Industry exposure database for Canada launched, first ILW transacted

by Artemis on June 27, 2018

The first insurance industry exposure database for Canada has been launched by Catastrophe Indices & Quantification Inc. (CatIQ) in partnership with PERILS AG and the first industry-loss warranty (ILW) transaction has been completed on the back of this development.

At the moment, the industry exposure database contains year-end estimates for 2016 and 2017 of Canadian industry property sums insured by: Canada Post Forward Sortation Area (FSA); Peril (such as windstorm, hail, fire, flood, sewer back-up, earthquake and volcanic eruption); line of insurance business (personal, commercial, and motor hull); and coverage type (building, vehicle, contents, business interruption and additional living expense, where applicable).

CatIQ said that the industry exposure database has been constructed based on detailed exposure submissions from a majority of insurers in the Canadian market. Leveraging the established PERILS AG methodology, CatIQ’s industry exposure database will be updated annually each spring from 2019.

Additionally and effective immediately, CatIQ will be producing industry loss estimates at the FSA level thanks to data from participating insurers for the same perils, lines of business and coverage types as detailed above, for any catastrophe that results in an insurance and reinsurance industry loss greater than C$300 million. Updated loss reports will be released t three months, 6 months, 1 year and, if industry loss exceeds C$500 million, 2 years after the catastrophe event.

CatIQ said that it has already been selected to be a reporting agent for one industry-loss warranty (ILW) transaction, likely a retrocessional reinsurance arrangement we assume.

The company will be hoping for further traction, but will of course face competition for reporting agent opportunities from PCS which also operates and provides catastrophe estimates in Canada.

CatIQ said that it will provide industry loss estimates in August 2018 for the 2016 Fort McMurray Fire and a damaging windstorm that struck southern Ontario and Quebec in early May 2018.

Joel Baker, CEO of CatIQ, commented on the launch, “The release of CatIQ’s Canadian IED and Loss platform will provide immense value to insurers, reinsurers, brokers and modelers that European and Australian markets have long benefited from via PERILS’ services.”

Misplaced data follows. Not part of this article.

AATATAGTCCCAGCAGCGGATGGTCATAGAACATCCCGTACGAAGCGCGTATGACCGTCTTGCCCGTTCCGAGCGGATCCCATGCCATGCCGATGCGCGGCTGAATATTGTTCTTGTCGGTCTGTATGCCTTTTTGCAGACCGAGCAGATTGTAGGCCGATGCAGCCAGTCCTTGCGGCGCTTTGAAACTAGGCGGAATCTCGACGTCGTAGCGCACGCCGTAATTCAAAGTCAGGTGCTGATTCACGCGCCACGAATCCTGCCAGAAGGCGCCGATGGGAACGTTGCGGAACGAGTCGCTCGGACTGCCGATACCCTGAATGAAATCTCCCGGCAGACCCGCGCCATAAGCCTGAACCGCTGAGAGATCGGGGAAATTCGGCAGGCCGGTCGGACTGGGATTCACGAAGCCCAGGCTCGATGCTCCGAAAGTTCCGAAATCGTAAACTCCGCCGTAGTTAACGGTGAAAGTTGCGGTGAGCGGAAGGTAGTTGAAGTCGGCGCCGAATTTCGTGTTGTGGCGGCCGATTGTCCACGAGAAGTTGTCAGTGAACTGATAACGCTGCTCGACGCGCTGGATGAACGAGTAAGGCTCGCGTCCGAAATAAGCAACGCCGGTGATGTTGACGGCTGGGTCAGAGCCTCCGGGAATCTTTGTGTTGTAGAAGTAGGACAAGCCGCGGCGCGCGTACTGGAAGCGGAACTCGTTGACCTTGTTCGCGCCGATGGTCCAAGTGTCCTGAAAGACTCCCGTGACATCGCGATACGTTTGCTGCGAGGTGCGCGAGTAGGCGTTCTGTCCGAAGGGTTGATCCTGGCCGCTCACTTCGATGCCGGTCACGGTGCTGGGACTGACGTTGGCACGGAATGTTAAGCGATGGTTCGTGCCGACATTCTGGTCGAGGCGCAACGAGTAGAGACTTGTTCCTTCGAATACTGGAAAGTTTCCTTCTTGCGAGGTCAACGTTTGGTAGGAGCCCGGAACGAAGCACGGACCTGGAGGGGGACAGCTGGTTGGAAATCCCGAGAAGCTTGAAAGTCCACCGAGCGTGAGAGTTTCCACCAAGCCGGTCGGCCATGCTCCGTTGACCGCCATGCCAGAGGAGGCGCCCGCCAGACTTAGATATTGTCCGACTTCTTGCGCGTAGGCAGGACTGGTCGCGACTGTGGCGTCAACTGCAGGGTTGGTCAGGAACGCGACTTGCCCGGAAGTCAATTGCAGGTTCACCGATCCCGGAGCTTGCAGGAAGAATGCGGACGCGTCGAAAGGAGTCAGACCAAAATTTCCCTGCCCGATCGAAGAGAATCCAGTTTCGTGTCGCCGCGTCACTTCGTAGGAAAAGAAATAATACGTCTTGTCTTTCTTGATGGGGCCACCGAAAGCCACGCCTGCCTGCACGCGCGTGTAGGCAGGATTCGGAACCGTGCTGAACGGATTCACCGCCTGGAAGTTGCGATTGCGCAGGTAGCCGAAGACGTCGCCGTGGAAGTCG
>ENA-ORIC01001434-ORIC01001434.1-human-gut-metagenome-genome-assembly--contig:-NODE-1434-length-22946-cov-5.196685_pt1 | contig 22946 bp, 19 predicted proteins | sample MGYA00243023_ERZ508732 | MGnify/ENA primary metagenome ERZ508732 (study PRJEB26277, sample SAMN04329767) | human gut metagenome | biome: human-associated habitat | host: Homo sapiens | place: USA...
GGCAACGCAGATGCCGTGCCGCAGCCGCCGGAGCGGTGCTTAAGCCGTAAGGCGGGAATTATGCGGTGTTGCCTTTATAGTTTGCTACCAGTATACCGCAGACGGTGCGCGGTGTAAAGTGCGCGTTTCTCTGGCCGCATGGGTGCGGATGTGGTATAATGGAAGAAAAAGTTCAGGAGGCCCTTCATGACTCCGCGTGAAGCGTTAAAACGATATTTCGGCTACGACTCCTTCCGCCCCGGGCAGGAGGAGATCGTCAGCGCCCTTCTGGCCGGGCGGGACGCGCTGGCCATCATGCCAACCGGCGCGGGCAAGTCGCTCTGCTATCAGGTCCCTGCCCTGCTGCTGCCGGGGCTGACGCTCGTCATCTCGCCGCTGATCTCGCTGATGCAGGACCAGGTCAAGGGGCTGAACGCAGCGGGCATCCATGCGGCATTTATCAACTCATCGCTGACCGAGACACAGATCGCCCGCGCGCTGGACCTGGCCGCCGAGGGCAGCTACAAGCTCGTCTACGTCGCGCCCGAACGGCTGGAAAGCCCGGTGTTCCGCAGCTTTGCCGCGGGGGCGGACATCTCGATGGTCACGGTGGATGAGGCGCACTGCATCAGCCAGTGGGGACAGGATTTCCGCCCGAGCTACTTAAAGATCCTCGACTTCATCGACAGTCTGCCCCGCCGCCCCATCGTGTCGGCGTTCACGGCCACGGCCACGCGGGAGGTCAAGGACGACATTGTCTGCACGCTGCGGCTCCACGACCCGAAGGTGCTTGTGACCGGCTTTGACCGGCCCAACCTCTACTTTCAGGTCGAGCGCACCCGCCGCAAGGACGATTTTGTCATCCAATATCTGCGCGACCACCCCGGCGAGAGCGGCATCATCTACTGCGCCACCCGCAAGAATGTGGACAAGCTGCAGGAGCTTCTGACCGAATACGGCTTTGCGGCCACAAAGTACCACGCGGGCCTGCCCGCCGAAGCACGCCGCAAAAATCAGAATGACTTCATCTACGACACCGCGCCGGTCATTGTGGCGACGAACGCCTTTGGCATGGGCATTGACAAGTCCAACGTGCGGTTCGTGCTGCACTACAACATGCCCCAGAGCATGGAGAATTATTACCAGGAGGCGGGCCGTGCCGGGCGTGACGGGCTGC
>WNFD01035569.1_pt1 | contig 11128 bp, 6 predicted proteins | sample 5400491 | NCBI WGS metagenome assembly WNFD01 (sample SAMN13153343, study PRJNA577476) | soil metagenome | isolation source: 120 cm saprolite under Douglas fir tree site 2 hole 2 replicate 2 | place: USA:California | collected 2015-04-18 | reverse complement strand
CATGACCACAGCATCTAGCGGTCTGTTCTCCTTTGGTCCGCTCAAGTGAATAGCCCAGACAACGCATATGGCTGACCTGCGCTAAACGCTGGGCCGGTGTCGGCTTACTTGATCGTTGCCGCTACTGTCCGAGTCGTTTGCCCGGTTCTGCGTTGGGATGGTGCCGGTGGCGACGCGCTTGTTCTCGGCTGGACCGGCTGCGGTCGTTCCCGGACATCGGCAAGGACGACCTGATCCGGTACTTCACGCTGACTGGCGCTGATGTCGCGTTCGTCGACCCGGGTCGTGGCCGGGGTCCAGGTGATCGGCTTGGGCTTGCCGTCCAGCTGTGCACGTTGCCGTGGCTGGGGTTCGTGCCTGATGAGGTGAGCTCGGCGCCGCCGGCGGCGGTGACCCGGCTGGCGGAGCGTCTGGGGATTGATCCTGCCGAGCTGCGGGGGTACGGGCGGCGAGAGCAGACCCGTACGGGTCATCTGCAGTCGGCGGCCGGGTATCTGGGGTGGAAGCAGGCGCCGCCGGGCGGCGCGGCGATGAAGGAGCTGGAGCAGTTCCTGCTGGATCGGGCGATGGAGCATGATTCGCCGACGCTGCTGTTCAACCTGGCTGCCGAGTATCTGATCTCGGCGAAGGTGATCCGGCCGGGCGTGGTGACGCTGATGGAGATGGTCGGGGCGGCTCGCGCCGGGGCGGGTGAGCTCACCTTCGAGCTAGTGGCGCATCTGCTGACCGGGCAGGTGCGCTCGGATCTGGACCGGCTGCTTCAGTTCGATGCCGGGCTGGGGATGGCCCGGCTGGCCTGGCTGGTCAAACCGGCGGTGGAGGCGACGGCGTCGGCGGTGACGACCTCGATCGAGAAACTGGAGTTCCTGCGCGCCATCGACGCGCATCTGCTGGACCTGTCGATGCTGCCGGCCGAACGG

Baker added that, “the unprecedented level of detail available in the platform will drive improved modelling, benchmarking and risk-transfer solutions that will definitely contribute to market efficiency. In fact, CatIQ has recently been selected as a reporting agent for an ILW, and we expect more such transactions now that the IED has been released.”

Luzi Hitz, CEO of PERILS, also said, “We are delighted to have partnered with CatIQ to establish the IED for Canada. By providing both industry loss and industry exposure data, we are essentially creating a situation where one plus one equals more than two. The industry exposure data provides an ideal benchmark against which industry loss data can be compared. The resulting damage ratios can then be correlated with physical intensity measures, making it possible to derive valuable information about the damageability of insured property assets. This trove of information is a crucial component of any Cat risk model. I am therefore convinced that the addition of the IED to CatIQ’s loss data will benefit the entire Canadian re/insurance market.”

CatIQ will offer access to the industry exposure database at no charge to primary insurers that participate in data provision and the database and loss information will also be made available through PERILS service, taking the number of territories it covers to 16.

The availability of insurance and reinsurance industry loss and exposure data can help to stimulate transaction activity in ILW’s and also other risk transfer structures. The addition of a CatIQ service for Canada will expand the choice available to ceding companies.

The C$300 million threshold for reported catastrophe events is high however, which would mean that the estimates produced are less suited to any aggregate industry-loss based or ILW covers.

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